something that you’d like. Thank you. Joanne, do you– oh, I didn’t
talk about Mount Vernon. Why don’t you? JOANNE CARNEY: We have a
grant to work with Washington Elementary School in Mount
Vernon School District . And it is really interesting
and illuminating for us to see how they are
going great guns with all of the mobile technologies,
iPod Touch and iPad. And just as Kevin was seeing
mostly going back and forth, really it’s useful to think
about the entire category of mobile technologies, because
they do much of the same thing. And of course we get
these little intimations that Apple is working
on a 7-inch iPad that will kind of bridge the
gap between here and there. Mount Vernon School
District, Washington School, they don’t have a
great deal of money, but they have iPod labs in
every one of the schools that is multiple carts of iPods
that they can wheel around, enough for all the children
in a given classroom. And they have a
technology specialist who has come up with all kinds
of activities for each of them. So I think what’s
going to happen is there is a potential
for really transforming K-12 teaching and
learning with these apps. And of course, these generations
who use these natively are coming toward us
in higher education. So it behooves us to keep up
with our clients, our students. I have not done as much with– I’m only teaching one class
right now because I’m a chair, and that tends to occupy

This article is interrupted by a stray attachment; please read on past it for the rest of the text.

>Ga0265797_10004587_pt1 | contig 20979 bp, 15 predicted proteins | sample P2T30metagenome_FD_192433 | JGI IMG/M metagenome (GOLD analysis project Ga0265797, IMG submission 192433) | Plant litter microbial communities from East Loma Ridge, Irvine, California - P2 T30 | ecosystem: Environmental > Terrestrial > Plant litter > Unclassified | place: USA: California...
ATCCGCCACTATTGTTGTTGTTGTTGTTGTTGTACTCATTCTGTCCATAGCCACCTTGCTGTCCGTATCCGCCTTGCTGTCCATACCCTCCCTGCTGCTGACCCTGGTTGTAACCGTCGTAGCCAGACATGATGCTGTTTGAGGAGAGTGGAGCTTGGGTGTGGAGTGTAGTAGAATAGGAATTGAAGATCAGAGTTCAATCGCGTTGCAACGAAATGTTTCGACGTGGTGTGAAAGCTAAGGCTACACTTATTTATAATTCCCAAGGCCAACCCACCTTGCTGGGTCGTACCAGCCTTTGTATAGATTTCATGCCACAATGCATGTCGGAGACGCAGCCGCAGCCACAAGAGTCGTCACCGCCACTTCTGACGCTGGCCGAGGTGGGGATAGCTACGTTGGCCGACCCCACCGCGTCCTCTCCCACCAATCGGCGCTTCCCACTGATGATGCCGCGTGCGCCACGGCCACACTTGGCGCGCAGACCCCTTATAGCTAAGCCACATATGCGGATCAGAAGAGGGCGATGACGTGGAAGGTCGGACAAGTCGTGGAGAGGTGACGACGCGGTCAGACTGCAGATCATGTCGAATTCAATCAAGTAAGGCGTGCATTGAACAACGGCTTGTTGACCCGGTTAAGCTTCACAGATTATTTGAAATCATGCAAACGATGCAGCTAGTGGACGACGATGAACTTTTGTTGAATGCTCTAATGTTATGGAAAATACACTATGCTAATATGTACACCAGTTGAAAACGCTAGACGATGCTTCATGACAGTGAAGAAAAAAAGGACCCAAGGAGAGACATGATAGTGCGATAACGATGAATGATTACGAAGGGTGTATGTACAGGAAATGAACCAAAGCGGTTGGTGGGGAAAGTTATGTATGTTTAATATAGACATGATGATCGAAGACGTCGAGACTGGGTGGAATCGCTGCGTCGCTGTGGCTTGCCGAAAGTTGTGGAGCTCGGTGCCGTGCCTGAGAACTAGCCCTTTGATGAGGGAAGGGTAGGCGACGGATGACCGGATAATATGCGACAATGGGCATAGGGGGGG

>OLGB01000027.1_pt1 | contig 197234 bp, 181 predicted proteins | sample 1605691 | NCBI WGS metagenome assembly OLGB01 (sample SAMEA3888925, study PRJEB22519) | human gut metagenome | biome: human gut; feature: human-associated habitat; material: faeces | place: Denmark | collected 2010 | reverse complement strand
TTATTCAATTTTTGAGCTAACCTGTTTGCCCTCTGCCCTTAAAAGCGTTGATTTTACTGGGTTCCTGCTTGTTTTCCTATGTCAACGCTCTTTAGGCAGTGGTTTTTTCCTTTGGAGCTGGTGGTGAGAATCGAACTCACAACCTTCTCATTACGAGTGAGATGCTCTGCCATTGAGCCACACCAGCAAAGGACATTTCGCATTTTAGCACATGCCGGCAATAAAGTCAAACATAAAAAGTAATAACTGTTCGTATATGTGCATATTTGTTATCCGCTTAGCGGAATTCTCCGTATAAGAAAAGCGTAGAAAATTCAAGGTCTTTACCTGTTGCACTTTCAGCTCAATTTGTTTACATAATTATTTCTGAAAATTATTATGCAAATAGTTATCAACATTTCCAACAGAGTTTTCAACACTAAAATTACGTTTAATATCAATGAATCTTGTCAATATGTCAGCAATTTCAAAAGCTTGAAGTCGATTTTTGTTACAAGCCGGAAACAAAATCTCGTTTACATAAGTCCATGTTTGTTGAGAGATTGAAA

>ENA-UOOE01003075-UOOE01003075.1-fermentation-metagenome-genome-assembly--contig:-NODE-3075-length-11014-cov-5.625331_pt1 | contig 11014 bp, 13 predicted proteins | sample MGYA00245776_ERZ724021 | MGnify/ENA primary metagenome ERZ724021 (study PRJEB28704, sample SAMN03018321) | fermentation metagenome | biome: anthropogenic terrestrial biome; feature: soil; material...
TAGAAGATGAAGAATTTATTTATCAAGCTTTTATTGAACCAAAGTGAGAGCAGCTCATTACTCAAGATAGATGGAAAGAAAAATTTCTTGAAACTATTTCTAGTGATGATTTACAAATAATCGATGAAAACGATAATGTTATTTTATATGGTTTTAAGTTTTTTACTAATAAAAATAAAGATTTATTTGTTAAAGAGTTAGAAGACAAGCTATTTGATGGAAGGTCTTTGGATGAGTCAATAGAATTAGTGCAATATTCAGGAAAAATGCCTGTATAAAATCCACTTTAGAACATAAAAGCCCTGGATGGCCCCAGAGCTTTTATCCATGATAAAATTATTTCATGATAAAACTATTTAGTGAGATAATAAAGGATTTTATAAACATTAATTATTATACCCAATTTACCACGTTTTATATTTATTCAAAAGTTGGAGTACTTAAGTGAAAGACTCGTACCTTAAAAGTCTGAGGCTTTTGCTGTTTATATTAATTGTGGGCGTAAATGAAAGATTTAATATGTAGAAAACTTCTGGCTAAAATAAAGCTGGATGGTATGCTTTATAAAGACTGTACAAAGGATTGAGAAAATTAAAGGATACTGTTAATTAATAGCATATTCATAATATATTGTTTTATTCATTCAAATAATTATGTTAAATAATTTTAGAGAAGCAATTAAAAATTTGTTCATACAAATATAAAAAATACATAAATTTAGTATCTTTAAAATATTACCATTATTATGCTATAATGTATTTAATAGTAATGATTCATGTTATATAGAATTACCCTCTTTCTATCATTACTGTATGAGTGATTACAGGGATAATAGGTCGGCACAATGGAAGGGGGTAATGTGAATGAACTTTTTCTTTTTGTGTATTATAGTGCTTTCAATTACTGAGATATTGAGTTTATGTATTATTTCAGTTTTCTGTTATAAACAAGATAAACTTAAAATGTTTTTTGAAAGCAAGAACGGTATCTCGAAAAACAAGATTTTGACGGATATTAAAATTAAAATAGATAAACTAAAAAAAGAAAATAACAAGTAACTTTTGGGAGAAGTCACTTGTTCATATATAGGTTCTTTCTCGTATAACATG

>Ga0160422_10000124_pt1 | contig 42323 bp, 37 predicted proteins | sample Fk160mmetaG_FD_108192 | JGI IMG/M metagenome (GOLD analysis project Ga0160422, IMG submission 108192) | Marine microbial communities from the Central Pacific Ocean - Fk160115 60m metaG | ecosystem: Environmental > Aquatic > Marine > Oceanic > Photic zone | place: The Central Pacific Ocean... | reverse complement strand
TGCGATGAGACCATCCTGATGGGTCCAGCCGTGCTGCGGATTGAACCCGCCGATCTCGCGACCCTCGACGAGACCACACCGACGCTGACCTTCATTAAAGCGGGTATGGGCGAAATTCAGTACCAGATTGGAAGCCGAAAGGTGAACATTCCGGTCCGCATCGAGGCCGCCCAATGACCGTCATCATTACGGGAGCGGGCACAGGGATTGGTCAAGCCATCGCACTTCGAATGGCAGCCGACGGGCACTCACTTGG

so much of my time. But I’ve been playing
around with QR codes. Have you done anything
with QR codes? They are really cool. Would you like me
to show something? JUSTINA BROWN: Yeah. That would be great. JOANNE CARNEY: Do know
what QR codes are? Would somebody like to explain
the theory, the device? LINDA SCHLEEF: I’m afraid
I can’t explain it. JOANNE CARNEY: They
look like this. They have these little boxes
with squigglies inside. If you look in stores,
you see them on displays. You see them on the
web all the time. Advertising in magazines. LINDA SCHLEEF: Houses for sale. JOANNE CARNEY Houses for sale. Just point your phone or iPad. KEVIN DIXEY: It’s a form
of bar code, really. SPEAKER 4: You need
an app to read it. LINDA SCHLEEF: It’s
a bar code that goes both ways, is the way
they explained it to us. KEVIN DIXEY: There’s QR
codes, and then there are three-colored QR codes,
which carry more information. QR codes are limited to
text, URLs, things like that. And then the multicolored
ones can hold a few times more information. SPEAKER 4: Got to love QR codes. JOANNE CARNEY: Now is
it going to work for us? You broke it, Linda. LINDA SCHLEEF: I probably did. KEVIN DIXEY: There you go. TONY YOUNG: While
she’s setting up, there are two things that
I’d like to quickly mention. In Marysville, the brand
new Marysville Getchell High School, one of their pods– they’re modeled after a Bill